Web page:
Aztec Pyramid, Elite Graves Unearthed in Mexico City
for National Geographic News
|January 4, 2008|
A structure believed to be an 800-year-old Aztec pyramid has been discovered in central Mexico City and could drastically revise the early history of the ancient empire, officials announced.
The structure was found inside a larger pyramid known as the Grand Temple at the site of the Aztec city of Tlatelolco.
If the age of the edifice is confirmed, the discovery could push back the age of Tlatelolco—as well as that of its nearby "twin city" Tenochtitlán—by a century or more, said Salvador Guilliem of Mexico's National Institute of Anthropology and History.
Guilliem, who is leading an archaeological effort to study Tlatelolco, said the structure's construction suggests it could have been built as early as A.D. 1100 or 1200, at least a century earlier than historical accounts suggest the city was founded.
While Guilliem's team continues to work on determining the new pyramid's age, the researchers have already uncovered new insights into the Grand Temple.
"Until now we thought Tlatelolco's Grand Temple had seven phases of construction," Guilliem told National Geographic News.
"Now we know that there are eight."
The team also used ground-penetrating radar to locate a series of other structures near the Grand Temple containing human remains and grave offerings.
"We dug 2 meters [6.5 feet] and found an offering of green stones and five skulls," Guilliem said.
The remains—belonging to four adults and a child—appear to have been positioned with heads turned toward the north and bodies to the south, he added.
"We will explore more next season, but we think this building corresponds to the military elite," he said.
(Read related story: "Aztec Ruler's Tomb Found Under Mexico City" [August 9, 2007].)
Modern interpretations of Aztec legends say Tlatelolco was built around A.D. 1358, the same year as Tenochtitlán, although archaeological evidence has cast doubt on that date in recent years, experts say.
"If true, the date of this pyramid fits with many other archaeological finds that reveal evidence of Aztec occupation earlier than the traditional dates," said Susan Gillespie, a University of Florida anthropologist.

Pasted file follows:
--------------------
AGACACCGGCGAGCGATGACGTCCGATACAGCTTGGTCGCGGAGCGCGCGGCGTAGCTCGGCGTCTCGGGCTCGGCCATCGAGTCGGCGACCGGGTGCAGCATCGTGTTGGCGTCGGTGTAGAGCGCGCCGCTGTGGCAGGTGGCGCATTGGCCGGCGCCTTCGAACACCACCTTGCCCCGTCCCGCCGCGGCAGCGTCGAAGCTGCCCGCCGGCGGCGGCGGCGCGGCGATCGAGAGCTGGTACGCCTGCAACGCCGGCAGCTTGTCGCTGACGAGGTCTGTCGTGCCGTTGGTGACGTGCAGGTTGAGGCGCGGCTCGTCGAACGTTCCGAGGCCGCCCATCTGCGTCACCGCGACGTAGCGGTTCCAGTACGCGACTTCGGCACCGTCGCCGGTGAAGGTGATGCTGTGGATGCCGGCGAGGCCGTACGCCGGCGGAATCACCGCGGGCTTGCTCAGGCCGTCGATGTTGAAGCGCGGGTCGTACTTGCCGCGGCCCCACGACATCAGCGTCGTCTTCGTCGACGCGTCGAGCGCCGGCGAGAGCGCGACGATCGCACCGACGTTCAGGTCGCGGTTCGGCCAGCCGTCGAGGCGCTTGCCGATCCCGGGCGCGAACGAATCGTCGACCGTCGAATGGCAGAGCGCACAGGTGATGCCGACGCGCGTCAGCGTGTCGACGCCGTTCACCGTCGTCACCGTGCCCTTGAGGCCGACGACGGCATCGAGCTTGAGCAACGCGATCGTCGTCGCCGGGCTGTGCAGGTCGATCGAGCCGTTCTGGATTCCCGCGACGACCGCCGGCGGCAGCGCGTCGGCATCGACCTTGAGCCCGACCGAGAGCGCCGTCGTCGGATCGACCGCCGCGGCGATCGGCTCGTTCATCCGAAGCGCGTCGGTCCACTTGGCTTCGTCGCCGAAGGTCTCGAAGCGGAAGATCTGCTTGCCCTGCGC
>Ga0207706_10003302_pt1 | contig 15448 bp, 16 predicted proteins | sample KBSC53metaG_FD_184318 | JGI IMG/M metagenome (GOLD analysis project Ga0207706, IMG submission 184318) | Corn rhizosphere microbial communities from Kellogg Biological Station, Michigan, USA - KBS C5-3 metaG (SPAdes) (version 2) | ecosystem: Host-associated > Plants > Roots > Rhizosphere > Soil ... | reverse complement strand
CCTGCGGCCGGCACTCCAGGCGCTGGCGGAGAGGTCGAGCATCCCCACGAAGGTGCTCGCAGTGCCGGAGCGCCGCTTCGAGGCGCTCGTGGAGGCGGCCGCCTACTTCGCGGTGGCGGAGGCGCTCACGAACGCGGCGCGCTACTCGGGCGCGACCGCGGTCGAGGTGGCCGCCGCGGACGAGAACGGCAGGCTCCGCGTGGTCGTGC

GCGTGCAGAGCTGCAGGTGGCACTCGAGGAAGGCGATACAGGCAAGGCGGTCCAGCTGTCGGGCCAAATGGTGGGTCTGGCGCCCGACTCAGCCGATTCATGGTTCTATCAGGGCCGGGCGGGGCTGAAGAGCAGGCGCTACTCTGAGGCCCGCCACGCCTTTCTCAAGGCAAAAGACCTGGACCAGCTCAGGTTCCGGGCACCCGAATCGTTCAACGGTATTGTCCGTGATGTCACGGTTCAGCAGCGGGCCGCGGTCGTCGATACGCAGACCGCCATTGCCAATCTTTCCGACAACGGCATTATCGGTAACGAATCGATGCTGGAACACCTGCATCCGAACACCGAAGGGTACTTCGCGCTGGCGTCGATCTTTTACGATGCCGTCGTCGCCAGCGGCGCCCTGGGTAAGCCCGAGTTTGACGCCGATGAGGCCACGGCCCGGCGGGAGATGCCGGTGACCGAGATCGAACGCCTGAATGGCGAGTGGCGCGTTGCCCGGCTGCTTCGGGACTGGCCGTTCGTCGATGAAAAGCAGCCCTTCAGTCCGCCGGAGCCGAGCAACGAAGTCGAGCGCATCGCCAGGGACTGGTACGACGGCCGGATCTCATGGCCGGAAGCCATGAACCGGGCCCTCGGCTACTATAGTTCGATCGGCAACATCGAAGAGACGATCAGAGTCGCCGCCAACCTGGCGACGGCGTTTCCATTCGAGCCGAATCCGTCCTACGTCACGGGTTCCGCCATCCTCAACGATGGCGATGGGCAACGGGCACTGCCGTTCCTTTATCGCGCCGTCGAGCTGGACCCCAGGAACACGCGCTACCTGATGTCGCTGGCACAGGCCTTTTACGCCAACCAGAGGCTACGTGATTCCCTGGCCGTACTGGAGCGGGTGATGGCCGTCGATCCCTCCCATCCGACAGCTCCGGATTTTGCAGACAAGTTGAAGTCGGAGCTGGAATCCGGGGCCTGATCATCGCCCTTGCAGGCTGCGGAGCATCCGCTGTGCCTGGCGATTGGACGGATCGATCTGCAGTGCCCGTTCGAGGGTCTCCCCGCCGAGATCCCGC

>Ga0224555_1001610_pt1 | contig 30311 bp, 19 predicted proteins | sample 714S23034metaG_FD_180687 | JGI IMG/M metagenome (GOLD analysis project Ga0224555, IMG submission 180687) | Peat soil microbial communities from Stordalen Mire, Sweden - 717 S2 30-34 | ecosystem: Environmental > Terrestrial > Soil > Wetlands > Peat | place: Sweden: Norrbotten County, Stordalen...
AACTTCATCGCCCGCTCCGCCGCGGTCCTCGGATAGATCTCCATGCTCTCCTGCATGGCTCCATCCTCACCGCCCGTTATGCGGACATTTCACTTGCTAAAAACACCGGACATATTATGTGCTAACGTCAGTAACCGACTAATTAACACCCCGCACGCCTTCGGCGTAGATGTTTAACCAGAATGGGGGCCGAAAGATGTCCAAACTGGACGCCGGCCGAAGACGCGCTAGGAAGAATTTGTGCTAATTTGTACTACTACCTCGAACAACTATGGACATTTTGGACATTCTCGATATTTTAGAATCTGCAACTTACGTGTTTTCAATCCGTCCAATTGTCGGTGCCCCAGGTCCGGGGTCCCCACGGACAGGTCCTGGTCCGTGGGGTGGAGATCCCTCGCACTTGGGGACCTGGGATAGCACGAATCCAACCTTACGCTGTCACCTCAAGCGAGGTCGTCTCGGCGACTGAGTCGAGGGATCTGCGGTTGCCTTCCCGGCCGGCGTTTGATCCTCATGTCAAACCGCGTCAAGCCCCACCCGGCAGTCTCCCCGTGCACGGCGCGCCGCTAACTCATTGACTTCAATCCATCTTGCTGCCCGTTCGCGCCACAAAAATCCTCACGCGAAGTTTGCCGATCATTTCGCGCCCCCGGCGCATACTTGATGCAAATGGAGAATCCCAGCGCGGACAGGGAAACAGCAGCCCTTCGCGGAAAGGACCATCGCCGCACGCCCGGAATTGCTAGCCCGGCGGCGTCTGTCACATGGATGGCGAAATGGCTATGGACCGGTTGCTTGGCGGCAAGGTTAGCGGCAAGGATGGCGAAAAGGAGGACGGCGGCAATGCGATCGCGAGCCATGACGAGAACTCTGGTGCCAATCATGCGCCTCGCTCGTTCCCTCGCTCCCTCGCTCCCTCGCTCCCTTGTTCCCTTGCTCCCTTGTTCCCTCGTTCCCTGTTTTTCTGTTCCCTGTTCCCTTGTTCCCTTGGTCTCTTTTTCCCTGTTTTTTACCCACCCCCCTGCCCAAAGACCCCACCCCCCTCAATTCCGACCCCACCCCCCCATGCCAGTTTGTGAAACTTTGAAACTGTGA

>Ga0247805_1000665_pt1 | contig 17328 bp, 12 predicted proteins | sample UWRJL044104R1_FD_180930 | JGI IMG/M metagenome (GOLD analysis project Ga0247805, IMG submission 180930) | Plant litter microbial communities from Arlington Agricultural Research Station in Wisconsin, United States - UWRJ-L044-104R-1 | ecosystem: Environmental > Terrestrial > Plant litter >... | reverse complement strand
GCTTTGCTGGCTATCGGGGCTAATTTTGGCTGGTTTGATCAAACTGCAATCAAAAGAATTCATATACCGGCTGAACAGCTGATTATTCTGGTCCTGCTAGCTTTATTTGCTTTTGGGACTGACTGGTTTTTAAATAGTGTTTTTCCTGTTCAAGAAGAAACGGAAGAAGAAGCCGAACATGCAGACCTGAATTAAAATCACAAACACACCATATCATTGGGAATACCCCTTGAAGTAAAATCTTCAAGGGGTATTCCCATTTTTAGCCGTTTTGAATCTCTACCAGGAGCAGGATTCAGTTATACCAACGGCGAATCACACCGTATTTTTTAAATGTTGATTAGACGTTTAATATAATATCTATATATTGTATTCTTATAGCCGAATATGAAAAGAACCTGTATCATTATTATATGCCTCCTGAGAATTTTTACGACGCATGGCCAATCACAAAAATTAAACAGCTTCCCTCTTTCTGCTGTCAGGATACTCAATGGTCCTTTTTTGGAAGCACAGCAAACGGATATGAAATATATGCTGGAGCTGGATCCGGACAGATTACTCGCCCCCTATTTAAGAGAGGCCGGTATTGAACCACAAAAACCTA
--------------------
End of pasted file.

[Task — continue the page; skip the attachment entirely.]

The find could also shed light on the poorly understood early relationship between Tlatelolco—a massive market province—and Tenochtitlán, the Aztec capital and one of Mesoamerica's largest cities.
"The nature of Tlatelolco and Tenochtitlán's entwined origins and histories remains one of the underexplored mysteries of the Aztec era," Gillespie said.
The new discovery could challenge the notion that Tenochtitlán was the dominant twin during the early, entangled development of the two Aztec provinces, said Michael Smith, an Aztec expert at Arizona State University.
"There are vague traces in the historical sources that Tlatelolco may have been more powerful than Tenochtitlán in its early decades," he said.
"If there was indeed a large pyramid in Tlatelolco in the Early Aztec period, given that no such find exists in Tenochtitlán, it may suggest that Tlatelolco was indeed the dominant city in their early years. That would be significant."
What's Inside the Pyramid?
Guilliem and his colleagues believe that an offering to Tezcatlipoca Black, the Aztec god of commerce, will be found inside the newly discovered pyramid.
Guilliem theorizes that workers intentionally broke into the smaller pyramid in 1368 while building a subsequent phase.
"When they broke it, it is very probable that they deposited a deity that's likely to be Tezcatlipoca," he said.
"They most likely deposited an offering to the deity [Tezcatlipoca Black], conducted a ceremony, [and] then closed it again."
The team also wants to determine if the Grand Temple at Tenochtitlán has a similar stage of construction—a key to untangling the early power balance between the two city-states, Guilliem said.
Gillespie, the University of Florida anthropologist, said such a comparison could yield crucial clues to the dynamics of the ancient Aztec cities.
"The great temple at Tenochtitlán similarly had many cached offerings as part of the different building phases," Gillespie said.
"It will be interesting to see how the Tlatelolcan corpus of offerings compares to that of Tenochtitlán."
Free Email News Updates
Sign up for our Inside National Geographic newsletter. Every two weeks we'll send you our top stories and pictures (see sample).
|© 1996-2008 National Geographic Society. All rights reserved.|